Richard Blackmore

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Man is naturally a proud animal, and is fond of nothing more than the breath of fame, to soothe his vanity, and flatter his self-admiration.
No productions of human understanding are received with such a general pleasure and approbation, as those that abound with wit and humour, on which the people set a greater value, than on the wisest and most instructive discourses.
'Tis in the power of poetry to insinuate into the inmost recesses of the mind, to touch any spring that moves the heart, to agitate the soul with any sort of affection...

Sir Richard Blackmore (January 22 1654October 9, 1729) was an English poet, religious writer and physician.


  • 'Tis in the power of Poetry to insinuate into the inmost Recesses of the Mind, to touch any Spring that moves the Heart, to agitate the Soul with any sort of Affection, and transform it into any Shape or Posture it thinks fit.
    • Preface to Prince Arthur (1695)
  • Homer excels in Genius, Virgil in Judgment. Homer as conscious of his great Riches and Fullness entertains the Reader with great Splendor and Magnificent Profusion. Virgil's Dishes are well chosen, and tho not Rich and Numerous, yet serv'd up in great Order and Decency. Homer's Imagination is Strong, Vast and Boundless, an unexhausted Treasure of all kinds of Images; which made his Admirers and Commentators in all Ages affirm, that all sorts of Learning were to be found in his Poems. Virgil's Imagination is not so Capacious, tho' his Ideas are Clear, Noble, and of great Conformity to their Objects. Homer has more of the Poetical Inspiration. His Fire burns with extraordinary Heat and Vehemence, and often breaks out in Flashes, which Surprise, Dazle and Astonish the Reader: Virgil's is a clearer and a chaster Flame, which pleases and delights, but never blazes in that extraordinary and surprising manner. Methinks there is the same Difference between these two great Poets, as there is between their Heros. Homer's Hero, Achilles, is Vehement, Raging and Impetuous. He is always on Fire, and transported with an immoderate and resistless Fury, performs every where Miraculous Atchievements, and like a rapid Torrent overturns all things in his way. Æneas, the Hero of the Latine Poet, is a calm, Sedate Warriour. He do's not want Courage, neither has he any to spare: and the Poet might have allowed him a little more Fire, without overheating him. As for Invention, 'tis evident the Greek Poet has mightily the advantage. Nothing is more Rich and Fertile than Homer's Fancy. He is Full, Abundant, and Diffusive above all others. Virgil on the other hand is rather dry, than fruitful. 'Tis plain the Latin Poet in all his famous Æneis, has very little, if any Design of his own ...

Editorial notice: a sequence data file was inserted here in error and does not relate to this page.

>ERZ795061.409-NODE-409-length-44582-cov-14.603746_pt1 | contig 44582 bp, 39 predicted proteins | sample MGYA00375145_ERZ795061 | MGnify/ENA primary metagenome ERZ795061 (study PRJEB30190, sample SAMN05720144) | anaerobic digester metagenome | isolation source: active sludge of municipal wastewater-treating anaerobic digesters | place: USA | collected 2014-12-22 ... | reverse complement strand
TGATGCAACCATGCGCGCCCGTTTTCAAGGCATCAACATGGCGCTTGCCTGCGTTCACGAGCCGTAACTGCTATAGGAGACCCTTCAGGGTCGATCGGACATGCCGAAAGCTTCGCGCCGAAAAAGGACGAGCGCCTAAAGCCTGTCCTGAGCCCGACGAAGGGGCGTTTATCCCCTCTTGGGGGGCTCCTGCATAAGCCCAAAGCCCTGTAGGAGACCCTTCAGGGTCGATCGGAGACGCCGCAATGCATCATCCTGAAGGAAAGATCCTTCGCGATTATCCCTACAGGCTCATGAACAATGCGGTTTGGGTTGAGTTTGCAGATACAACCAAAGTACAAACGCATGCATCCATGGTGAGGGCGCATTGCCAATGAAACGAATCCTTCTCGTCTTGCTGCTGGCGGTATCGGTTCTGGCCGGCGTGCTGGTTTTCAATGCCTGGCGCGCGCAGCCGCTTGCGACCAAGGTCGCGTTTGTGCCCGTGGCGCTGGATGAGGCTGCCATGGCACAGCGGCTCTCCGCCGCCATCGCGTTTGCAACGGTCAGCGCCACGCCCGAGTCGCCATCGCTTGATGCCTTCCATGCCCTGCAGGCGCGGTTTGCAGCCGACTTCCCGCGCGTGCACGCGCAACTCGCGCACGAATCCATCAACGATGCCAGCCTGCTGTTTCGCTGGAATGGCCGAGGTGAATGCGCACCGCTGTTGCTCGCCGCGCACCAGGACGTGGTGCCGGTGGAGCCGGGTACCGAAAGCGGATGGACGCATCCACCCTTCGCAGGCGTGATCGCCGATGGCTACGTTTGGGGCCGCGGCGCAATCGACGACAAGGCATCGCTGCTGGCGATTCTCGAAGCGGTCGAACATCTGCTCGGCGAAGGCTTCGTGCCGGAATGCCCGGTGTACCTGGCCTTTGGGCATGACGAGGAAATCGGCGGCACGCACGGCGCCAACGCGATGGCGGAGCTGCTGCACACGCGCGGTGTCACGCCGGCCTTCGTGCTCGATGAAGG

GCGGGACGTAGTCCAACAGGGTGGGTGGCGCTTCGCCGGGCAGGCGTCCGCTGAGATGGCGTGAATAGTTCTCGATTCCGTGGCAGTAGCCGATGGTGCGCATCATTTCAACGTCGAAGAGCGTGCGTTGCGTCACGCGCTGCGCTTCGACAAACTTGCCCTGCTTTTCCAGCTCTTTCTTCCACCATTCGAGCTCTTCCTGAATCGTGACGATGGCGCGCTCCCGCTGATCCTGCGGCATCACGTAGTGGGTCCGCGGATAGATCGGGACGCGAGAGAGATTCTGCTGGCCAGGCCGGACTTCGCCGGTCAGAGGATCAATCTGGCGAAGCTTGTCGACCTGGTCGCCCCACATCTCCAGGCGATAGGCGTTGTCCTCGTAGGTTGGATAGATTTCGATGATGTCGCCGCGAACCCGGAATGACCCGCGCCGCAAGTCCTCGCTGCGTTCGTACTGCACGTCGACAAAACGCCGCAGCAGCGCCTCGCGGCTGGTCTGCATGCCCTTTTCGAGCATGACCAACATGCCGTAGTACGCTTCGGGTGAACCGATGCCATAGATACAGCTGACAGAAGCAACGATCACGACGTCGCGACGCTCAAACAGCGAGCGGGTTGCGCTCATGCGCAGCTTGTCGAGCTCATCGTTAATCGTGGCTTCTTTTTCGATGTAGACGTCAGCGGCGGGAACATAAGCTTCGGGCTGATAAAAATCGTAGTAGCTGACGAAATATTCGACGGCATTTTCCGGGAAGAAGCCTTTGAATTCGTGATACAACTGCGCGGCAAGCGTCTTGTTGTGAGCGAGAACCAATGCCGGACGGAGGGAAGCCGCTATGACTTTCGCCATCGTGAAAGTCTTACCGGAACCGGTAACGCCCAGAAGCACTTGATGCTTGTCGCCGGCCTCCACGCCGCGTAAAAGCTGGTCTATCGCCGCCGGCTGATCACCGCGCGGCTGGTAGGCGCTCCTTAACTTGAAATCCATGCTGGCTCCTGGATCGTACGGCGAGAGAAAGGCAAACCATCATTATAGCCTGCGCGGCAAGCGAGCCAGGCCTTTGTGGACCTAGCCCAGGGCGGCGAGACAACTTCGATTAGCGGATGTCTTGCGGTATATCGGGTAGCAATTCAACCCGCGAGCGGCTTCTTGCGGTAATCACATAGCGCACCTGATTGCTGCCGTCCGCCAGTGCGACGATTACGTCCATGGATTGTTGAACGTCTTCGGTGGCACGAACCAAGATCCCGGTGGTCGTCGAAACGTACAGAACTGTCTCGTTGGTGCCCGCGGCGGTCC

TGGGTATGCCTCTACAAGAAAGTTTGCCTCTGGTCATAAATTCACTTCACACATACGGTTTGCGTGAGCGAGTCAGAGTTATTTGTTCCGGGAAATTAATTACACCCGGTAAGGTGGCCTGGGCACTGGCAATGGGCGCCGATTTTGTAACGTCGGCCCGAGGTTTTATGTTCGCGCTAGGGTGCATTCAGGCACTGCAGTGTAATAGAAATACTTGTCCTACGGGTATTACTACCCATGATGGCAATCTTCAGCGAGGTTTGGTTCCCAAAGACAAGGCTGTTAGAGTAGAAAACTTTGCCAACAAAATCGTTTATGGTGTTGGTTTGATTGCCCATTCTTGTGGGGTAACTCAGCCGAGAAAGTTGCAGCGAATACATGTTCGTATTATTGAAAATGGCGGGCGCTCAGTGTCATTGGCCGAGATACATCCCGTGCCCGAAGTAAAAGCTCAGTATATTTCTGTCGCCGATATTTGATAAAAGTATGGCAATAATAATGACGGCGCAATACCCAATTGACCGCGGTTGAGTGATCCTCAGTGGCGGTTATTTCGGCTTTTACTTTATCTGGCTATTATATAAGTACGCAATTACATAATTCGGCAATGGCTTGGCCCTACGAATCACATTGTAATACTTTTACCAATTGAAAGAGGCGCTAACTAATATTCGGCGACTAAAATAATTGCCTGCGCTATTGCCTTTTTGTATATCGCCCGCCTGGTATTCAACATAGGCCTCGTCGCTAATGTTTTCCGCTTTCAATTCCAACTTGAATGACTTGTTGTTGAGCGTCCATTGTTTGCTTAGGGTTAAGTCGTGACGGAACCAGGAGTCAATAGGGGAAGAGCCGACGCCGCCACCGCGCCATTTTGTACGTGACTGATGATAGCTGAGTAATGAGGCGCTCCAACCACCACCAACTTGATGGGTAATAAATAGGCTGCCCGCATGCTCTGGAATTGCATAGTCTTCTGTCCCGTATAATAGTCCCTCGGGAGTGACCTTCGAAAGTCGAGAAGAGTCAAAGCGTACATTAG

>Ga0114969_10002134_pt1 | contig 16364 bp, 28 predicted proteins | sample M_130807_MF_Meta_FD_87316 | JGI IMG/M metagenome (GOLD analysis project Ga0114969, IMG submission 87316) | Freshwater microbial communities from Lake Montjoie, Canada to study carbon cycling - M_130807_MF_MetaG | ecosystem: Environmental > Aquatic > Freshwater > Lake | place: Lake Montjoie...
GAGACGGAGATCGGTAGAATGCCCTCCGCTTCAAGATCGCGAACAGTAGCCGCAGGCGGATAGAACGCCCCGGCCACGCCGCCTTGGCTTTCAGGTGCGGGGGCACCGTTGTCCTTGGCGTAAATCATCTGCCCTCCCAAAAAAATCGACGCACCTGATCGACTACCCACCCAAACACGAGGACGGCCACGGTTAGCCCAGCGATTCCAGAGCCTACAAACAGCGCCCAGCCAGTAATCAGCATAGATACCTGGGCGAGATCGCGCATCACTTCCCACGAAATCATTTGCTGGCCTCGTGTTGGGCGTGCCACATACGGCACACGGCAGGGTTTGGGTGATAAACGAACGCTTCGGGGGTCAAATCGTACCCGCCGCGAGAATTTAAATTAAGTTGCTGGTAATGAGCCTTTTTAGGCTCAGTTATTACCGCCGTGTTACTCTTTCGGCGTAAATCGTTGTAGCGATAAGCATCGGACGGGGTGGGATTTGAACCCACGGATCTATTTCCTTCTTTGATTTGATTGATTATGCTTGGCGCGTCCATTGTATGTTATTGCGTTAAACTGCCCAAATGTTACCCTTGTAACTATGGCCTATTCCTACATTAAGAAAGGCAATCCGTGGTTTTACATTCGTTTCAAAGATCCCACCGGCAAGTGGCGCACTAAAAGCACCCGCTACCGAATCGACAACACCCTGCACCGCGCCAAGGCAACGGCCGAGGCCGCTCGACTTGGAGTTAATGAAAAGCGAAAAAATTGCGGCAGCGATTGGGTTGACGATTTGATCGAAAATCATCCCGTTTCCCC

Essay upon Wit (1711)[edit]

  • The Inclinations of Men, in this their degenerate State, carry them with great Force to those voluptuous Objects, that please their Appetites and gratify their Senses; and which not only by their early Acquaintance and Familiarity, but as they are adapted to the prevailing Instincts of Nature, are more esteem'd and pursu'd than all other Satisfactions. As those inferior Enjoyments, that only affect the Organs of the Body are chiefly coveted, so next to these, that light and facetious Qualification of the Mind, that diverts the Hearers and is proper to produce Mirth and Alacrity, has, in all Ages, by the greatest Part of Mankind, been admir'd and applauded. No Productions of Human Understanding are receiv'd with such a general Pleasure and Approbation, as those that abound with Wit and Humour, on which the People set a greater Value, than on the wisest and most instructive Discourses. Hence a pleasant Man is always caress'd above a wise one, and Ridicule and Satyr, that entertain the Laughers, often put solid Reason and useful Science out of Countenance. The wanton Temper of the Nation has been gratify'd so long with the high Seasonings of Wit and Raillery in Writing and Conversation, that now almost all Things that are not accommodated to their Relish by a strong Infusion of those Ingredients, are rejected as the heavy and insipid Performances of Men of a plain Understanding and meer Masters of Sense.

Creation (1712)[edit]

  • No more of courts, of triumphs, or of arms,
    No more of Valour’s force, or Beauty's charms!
    The themes of vulgar lays with just disdain
    I leave unsung, the flocks, the amorous swain,
    The pleasures of the land, and terrors of the main.
    How abject, how inglorious 'tis to lie
    Grovelling in dust and darkness, when on high
    Empires immense, and rolling worlds of light,
    To range their heavenly scenes the muse invite!
    • Book I, opening lines

Essays Upon Several Subjects (1716)[edit]

  • Fame, which is the opinion the World expresses of any Man's excellent Endowments, is the Idol to which the finest spirits have, in all Ages, burnt their Incense.
    • "An Essay upon False Vertue", p. 262
  • Man is naturally a proud Animal, and is fond of nothing more than the Breath of Fame to sooth his Vanity, and flatter his Self-Admiration.
    • "An Essay upon False Vertue", p. 263

Quotes about Blackmore[edit]

  • Blackmore by the unremitted enmity of the wits, whom he provoked more by his virtue than his dulness, has been exposed to worse treatment than he deserved.

External links[edit]

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